Mid-infrared laser diodes have been fabricated and tested, and semiconductor materials related to mid-infrared lasers have been characterized by X-ray diffraction (XRD).
The temperature dependent lattice constant of Al0.9 Ga0.1AsySb1−y, GaSb, AlSb and InSb have been examined using XRD measurements. For Al0.9Ga0.1AsySb1−y, GaSb and AlSb, the lattice constants were measured for temperatures up to 546°C, while for InSb it was examined up to 325°C. For AlSb, also the temperature dependent Poisson ratio was determined. It was found that the thermal expansion of Al-containing layers above room temperature was higher than previously reported. An expression for the lattice matching condition for Al0.9Ga0.1AsySb1−y epilayers on GaSb substrates as a function of temperature was presented. For GaSb, it was found that the work of Bublik et al.  provided accurate data for the temperature dependent lattice constant, and either our data or Bublik et al. ’s data should be used. The measurement technique was validated by measuring the lattice constants of Si and GaAs, where our measured values were found to be in agreement with previously published values. For AlSb it was found that the thermal expansion was larger than previously reported in the literature. For InSb it was found that the lattice constant near room temperature was larger than previously reported, and the thermal expansion above 100°C was larger than previously reported.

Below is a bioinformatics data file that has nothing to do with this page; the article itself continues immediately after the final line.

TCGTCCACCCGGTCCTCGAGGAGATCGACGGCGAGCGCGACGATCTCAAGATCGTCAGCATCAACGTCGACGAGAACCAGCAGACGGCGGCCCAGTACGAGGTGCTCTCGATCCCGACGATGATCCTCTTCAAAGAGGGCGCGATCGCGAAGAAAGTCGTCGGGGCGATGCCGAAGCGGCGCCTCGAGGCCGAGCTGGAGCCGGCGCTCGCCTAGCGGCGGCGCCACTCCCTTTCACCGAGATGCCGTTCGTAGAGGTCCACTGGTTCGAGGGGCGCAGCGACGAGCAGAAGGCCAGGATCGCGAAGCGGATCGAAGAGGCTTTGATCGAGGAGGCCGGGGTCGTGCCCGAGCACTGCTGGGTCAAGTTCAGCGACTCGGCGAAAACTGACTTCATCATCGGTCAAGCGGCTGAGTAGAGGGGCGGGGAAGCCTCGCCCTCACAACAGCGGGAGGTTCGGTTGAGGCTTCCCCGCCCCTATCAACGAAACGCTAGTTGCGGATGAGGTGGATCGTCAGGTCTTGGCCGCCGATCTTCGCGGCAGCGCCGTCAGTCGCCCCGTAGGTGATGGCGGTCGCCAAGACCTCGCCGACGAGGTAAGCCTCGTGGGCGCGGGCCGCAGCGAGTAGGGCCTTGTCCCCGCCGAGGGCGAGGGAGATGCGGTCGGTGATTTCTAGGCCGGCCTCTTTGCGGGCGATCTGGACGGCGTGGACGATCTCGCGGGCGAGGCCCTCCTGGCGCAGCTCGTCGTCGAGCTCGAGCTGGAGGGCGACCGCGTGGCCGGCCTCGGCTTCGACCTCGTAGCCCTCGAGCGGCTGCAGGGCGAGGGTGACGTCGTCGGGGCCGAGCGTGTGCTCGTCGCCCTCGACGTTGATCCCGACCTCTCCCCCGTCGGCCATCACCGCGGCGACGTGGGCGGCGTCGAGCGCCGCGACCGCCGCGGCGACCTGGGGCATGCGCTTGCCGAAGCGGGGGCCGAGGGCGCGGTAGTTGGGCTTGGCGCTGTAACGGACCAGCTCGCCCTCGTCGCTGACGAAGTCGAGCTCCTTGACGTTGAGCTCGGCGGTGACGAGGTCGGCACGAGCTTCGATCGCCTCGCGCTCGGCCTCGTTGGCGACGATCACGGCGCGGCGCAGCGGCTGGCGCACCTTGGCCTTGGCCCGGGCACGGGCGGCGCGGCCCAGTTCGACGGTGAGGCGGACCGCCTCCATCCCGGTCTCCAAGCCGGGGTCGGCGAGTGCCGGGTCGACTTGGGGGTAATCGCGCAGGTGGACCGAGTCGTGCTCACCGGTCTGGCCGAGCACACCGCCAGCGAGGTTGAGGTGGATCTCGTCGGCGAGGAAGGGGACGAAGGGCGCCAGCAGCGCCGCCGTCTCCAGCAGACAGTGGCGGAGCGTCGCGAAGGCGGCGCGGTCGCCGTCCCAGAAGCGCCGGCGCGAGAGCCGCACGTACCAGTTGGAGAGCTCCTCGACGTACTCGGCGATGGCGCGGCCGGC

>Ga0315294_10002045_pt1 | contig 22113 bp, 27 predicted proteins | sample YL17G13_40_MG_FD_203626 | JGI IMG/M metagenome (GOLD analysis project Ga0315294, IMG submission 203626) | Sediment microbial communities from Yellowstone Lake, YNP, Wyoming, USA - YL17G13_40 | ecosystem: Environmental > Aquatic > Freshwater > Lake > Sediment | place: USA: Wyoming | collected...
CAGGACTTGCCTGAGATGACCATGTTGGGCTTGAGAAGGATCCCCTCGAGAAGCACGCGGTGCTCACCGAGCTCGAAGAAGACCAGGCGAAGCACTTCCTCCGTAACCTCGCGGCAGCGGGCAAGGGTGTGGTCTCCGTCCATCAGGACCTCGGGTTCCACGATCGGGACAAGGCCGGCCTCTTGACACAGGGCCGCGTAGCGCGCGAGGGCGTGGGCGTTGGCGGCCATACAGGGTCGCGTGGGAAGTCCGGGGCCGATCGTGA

Laser material was grown using molecular beam epitaxy (MBE). The grown samples were processed into Y-junction laser diodes. The lasers were etched using inductively coupled plasma reactive ion etching (ICP-RIE) and photoresist (PR) ma-N 440 was spun on and baked for use as electrical insulation. The insulation layer was etched using reactive ion etching (RIE) to uncover the top of the etched lasers for contacting. It was found that a O2/CF4 etch gave the best uniformity of the insulation layer. The lasers were contacted and tested.
The Y-junction lasers were characterized using power measurements for optical power, multimeters for diode voltage, Fourier transform infrared (FTIR) for spectral measurements, and an infrared camera for near and far field measurements. The measurements suggested that the curved waveguide did not guide the light, most likely due to a low refractive index contrast. This was later supported by scanning electron microscope (SEM) measurements, which showed an etch depth of 1.4 μm, much lower than the etch target of 1.9 μm.
The Y-junction waveguides were simulated using the beam propagation method (BPM). Based on 2D BPM simulations, it was found that an effective refractive index contrast of at least 0.03 is required for guiding light in a curved waveguide for our dimensions, and that waveguide roughness due to processing is less important. The simulations support the findings from the laser measurements, and further suggest that a deeper etch is required for functioning Y-junction laser diodes. Suggestions for improvements to the manufacturing mid-infrared laser diodes are presented.